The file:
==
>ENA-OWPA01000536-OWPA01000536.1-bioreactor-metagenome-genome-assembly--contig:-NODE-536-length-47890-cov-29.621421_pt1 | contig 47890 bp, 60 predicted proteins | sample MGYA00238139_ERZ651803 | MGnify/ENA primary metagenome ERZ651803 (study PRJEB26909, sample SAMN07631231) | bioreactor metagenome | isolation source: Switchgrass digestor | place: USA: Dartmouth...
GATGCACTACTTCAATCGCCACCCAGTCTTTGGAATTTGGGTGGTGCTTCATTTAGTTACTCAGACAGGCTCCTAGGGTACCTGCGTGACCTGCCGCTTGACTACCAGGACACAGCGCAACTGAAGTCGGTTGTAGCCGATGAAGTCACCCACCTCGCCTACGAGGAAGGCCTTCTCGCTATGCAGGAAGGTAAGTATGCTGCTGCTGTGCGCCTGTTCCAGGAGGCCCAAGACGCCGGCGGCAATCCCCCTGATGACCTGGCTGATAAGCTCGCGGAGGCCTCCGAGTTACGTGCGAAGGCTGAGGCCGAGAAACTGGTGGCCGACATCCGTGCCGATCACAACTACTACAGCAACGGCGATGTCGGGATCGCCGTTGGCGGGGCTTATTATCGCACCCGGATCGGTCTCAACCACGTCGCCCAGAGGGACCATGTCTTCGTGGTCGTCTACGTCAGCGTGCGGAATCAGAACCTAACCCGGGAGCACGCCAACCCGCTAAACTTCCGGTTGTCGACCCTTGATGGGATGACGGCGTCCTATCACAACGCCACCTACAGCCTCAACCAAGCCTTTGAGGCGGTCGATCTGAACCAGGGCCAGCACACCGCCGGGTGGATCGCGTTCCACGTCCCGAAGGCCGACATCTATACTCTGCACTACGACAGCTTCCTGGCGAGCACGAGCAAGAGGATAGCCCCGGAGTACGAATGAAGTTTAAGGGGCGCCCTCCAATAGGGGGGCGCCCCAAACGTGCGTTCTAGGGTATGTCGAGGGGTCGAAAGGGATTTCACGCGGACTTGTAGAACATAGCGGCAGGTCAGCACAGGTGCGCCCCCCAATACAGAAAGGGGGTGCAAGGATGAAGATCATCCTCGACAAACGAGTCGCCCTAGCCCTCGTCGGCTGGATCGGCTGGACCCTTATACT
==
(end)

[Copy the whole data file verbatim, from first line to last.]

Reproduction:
>ENA-OWPA01000536-OWPA01000536.1-bioreactor-metagenome-genome-assembly--contig:-NODE-536-length-47890-cov-29.621421_pt1 | contig 47890 bp, 60 predicted proteins | sample MGYA00238139_ERZ651803 | MGnify/ENA primary metagenome ERZ651803 (study PRJEB26909, sample SAMN07631231) | bioreactor metagenome | isolation source: Switchgrass digestor | place: USA: Dartmouth...
GATGCACTACTTCAATCGCCACCCAGTCTTTGGAATTTGGGTGGTGCTTCATTTAGTTACTCAGACAGGCTCCTAGGGTACCTGCGTGACCTGCCGCTTGACTACCAGGACACAGCGCAACTGAAGTCGGTTGTAGCCGATGAAGTCACCCACCTCGCCTACGAGGAAGGCCTTCTCGCTATGCAGGAAGGTAAGTATGCTGCTGCTGTGCGCCTGTTCCAGGAGGCCCAAGACGCCGGCGGCAATCCCCCTGATGACCTGGCTGATAAGCTCGCGGAGGCCTCCGAGTTACGTGCGAAGGCTGAGGCCGAGAAACTGGTGGCCGACATCCGTGCCGATCACAACTACTACAGCAACGGCGATGTCGGGATCGCCGTTGGCGGGGCTTATTATCGCACCCGGATCGGTCTCAACCACGTCGCCCAGAGGGACCATGTCTTCGTGGTCGTCTACGTCAGCGTGCGGAATCAGAACCTAACCCGGGAGCACGCCAACCCGCTAAACTTCCGGTTGTCGACCCTTGATGGGATGACGGCGTCCTATCACAACGCCACCTACAGCCTCAACCAAGCCTTTGAGGCGGTCGATCTGAACCAGGGCCAGCACACCGCCGGGTGGATCGCGTTCCACGTCCCGAAGGCCGACATCTATACTCTGCACTACGACAGCTTCCTGGCGAGCACGAGCAAGAGGATAGCCCCGGAGTACGAATGAAGTTTAAGGGGCGCCCTCCAATAGGGGGGCGCCCCAAACGTGCGTTCTAGGGTATGTCGAGGGGTCGAAAGGGATTTCACGCGGACTTGTAGAACATAGCGGCAGGTCAGCACAGGTGCGCCCCCCAATACAGAAAGGGGGTGCAAGGATGAAGATCATCCTCGACAAACGAGTCGCCCTAGCCCTCGTCGGCTGGATCGGCTGGACCCTTATACT